Because Gingrich lacked a unifying political vision of his own, he was susceptible to the sort of populism that postulates some hypothetical “will of the people” that politicians must detect and serve. This susceptibility explains why Gingrich got so caught up in fads and trends: He felt that if he squinted hard enough at them, he could detect the people’s wishes. In his 1984 book Window of Opportunity, he interpreted the success of the Star Wars movies as proof that Americans yearned for a renaissance of the space program. In his 1992 speech to the Republican convention, he interpreted rising quality standards in the private sector as proof that the public had wearied of the bureaucratic welfare state. Gingrich taught a generation of conservative intellectuals to sleuth out the potential political implications of the success of particular movies, songs, and television shows. It was an amusing parlor game, but it dangerously disparaged the importance of political leadership. In truth, nothing in politics happens spontaneously—which is why it proved such a catastrophe when Gingrich made the fateful decision in early 1998 to let the electorate lead Congress on the Lewinsky scandal, postponing action on Clinton’s perjury for the eight fateful months until Ken Starr delivered his report.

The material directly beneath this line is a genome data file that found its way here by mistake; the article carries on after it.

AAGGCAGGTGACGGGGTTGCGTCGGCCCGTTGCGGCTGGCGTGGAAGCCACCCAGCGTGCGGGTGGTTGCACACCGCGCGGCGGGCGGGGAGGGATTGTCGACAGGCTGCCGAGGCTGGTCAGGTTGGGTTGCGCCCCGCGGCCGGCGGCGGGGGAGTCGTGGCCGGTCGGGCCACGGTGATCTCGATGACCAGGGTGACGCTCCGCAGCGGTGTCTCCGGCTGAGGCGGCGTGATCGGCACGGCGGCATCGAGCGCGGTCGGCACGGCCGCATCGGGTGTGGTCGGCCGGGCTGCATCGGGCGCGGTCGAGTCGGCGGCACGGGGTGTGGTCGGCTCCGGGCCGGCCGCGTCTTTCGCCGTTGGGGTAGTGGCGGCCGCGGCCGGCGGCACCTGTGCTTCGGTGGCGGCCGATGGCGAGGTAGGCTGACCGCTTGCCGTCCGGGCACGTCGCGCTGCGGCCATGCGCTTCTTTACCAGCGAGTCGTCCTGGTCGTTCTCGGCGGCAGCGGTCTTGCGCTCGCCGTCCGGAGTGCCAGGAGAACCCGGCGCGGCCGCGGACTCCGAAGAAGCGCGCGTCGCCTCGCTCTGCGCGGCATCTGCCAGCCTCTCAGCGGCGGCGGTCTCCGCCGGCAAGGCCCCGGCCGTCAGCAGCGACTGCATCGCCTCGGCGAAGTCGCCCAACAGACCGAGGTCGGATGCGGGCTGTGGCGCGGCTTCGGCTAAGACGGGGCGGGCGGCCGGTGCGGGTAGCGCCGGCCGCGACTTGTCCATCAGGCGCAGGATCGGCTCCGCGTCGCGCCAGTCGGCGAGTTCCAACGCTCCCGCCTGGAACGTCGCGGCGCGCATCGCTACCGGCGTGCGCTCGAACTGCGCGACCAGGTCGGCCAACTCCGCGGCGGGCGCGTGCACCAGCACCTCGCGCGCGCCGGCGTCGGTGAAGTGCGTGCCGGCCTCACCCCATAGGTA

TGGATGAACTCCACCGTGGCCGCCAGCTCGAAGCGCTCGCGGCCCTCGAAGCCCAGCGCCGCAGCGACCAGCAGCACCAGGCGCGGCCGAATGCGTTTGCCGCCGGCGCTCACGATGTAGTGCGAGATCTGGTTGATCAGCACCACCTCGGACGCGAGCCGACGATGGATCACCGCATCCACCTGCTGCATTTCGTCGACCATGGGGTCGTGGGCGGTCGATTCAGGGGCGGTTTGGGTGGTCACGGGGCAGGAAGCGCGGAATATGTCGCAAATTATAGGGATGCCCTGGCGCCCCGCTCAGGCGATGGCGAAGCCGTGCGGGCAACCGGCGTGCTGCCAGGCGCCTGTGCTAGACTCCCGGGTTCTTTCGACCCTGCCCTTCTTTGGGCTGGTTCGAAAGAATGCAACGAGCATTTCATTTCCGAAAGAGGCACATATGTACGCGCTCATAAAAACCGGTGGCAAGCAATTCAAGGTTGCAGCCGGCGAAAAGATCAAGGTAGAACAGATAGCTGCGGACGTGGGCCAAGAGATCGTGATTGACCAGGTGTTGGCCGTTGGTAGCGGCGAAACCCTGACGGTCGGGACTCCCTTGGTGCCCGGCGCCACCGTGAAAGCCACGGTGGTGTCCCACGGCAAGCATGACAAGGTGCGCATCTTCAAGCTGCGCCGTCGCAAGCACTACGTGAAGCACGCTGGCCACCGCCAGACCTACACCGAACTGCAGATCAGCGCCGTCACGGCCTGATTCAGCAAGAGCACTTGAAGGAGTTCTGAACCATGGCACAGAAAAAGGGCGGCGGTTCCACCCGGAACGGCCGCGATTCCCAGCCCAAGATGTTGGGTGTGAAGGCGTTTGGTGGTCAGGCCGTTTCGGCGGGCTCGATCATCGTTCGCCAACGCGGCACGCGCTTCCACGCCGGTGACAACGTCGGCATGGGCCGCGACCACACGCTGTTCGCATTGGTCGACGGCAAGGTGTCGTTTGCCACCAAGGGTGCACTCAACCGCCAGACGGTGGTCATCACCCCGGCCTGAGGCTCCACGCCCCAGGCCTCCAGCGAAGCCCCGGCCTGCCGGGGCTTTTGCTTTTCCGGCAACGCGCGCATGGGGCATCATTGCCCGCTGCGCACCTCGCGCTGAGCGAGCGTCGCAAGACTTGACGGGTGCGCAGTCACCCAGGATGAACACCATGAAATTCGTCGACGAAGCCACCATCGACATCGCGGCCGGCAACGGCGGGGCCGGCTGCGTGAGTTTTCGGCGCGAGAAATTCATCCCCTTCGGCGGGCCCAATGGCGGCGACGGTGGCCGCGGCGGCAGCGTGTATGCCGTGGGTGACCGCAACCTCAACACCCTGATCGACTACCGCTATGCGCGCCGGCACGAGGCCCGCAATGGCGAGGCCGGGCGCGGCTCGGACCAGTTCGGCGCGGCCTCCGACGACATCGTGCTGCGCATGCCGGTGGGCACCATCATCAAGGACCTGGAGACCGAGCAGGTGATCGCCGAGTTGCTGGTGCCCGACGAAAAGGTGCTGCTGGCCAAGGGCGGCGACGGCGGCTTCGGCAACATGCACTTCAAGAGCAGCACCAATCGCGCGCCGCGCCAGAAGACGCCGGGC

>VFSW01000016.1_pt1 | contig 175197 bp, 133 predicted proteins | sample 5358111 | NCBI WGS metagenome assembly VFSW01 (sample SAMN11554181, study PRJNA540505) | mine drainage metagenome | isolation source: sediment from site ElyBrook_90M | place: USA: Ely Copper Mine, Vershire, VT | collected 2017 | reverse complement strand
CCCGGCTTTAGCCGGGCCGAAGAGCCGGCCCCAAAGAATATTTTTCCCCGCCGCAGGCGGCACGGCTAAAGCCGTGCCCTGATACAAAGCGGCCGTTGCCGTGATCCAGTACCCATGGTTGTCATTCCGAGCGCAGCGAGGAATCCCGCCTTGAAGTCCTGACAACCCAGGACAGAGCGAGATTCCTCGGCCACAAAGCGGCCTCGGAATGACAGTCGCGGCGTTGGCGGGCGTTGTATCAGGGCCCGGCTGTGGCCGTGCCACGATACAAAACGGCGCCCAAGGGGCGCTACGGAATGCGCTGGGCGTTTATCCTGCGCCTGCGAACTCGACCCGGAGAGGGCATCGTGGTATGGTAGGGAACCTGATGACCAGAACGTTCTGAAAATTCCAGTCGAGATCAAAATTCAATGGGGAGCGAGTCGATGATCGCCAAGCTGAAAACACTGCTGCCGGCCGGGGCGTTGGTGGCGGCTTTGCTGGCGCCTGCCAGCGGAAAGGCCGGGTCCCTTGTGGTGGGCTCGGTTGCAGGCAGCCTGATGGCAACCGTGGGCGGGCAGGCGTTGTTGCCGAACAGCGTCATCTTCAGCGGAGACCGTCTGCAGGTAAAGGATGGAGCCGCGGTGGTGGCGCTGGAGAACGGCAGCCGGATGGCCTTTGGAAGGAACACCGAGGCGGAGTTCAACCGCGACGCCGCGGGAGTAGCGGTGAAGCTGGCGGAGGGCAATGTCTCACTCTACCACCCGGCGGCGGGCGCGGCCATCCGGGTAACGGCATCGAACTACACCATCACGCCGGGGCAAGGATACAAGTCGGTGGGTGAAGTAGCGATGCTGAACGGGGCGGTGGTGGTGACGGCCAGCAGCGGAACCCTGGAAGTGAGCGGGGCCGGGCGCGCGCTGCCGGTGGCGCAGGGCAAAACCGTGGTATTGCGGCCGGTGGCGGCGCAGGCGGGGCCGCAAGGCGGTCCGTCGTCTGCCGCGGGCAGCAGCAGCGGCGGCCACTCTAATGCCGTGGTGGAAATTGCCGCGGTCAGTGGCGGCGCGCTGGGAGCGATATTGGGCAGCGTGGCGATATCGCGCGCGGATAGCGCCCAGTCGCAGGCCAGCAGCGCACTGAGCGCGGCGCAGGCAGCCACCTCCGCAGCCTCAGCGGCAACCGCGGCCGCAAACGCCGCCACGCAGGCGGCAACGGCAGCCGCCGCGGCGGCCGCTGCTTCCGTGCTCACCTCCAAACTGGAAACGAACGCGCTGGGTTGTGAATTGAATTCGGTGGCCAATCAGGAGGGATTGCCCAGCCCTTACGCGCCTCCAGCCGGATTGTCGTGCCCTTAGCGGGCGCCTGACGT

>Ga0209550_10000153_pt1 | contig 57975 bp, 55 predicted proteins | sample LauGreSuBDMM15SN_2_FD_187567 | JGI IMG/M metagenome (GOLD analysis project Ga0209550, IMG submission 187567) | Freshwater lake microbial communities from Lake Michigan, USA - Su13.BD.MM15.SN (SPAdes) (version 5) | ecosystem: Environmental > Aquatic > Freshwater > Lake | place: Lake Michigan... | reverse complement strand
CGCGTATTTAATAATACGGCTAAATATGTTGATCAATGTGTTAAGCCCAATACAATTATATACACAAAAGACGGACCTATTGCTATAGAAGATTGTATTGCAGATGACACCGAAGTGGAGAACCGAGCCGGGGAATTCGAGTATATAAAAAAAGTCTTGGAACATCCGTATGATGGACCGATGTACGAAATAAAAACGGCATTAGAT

As Clinton again and again bested Gingrich, conservatives lost faith in the political appeal of their message. As Gingrich’s parliamentary tactics proved useless against the agenda-setting power of the president, conservatives came to doubt not merely their tactics, but their doctrines. And once Clinton escaped punishment for his crimes, conservatives’ uncontainable rage convinced them that his successor must be defeated, even at the price of nominating a Republican presidential candidate who owed conservatives little and liked them even less.
Much fun has been made of Gingrich’s self-comparison to Henry Clay. But what was dismaying about Gingrich’s interview was not the reappearance of his familiar fondness for grandiose historical self-comparisons, but the reminder of how much he once promised conservatives—and how they have since fallen.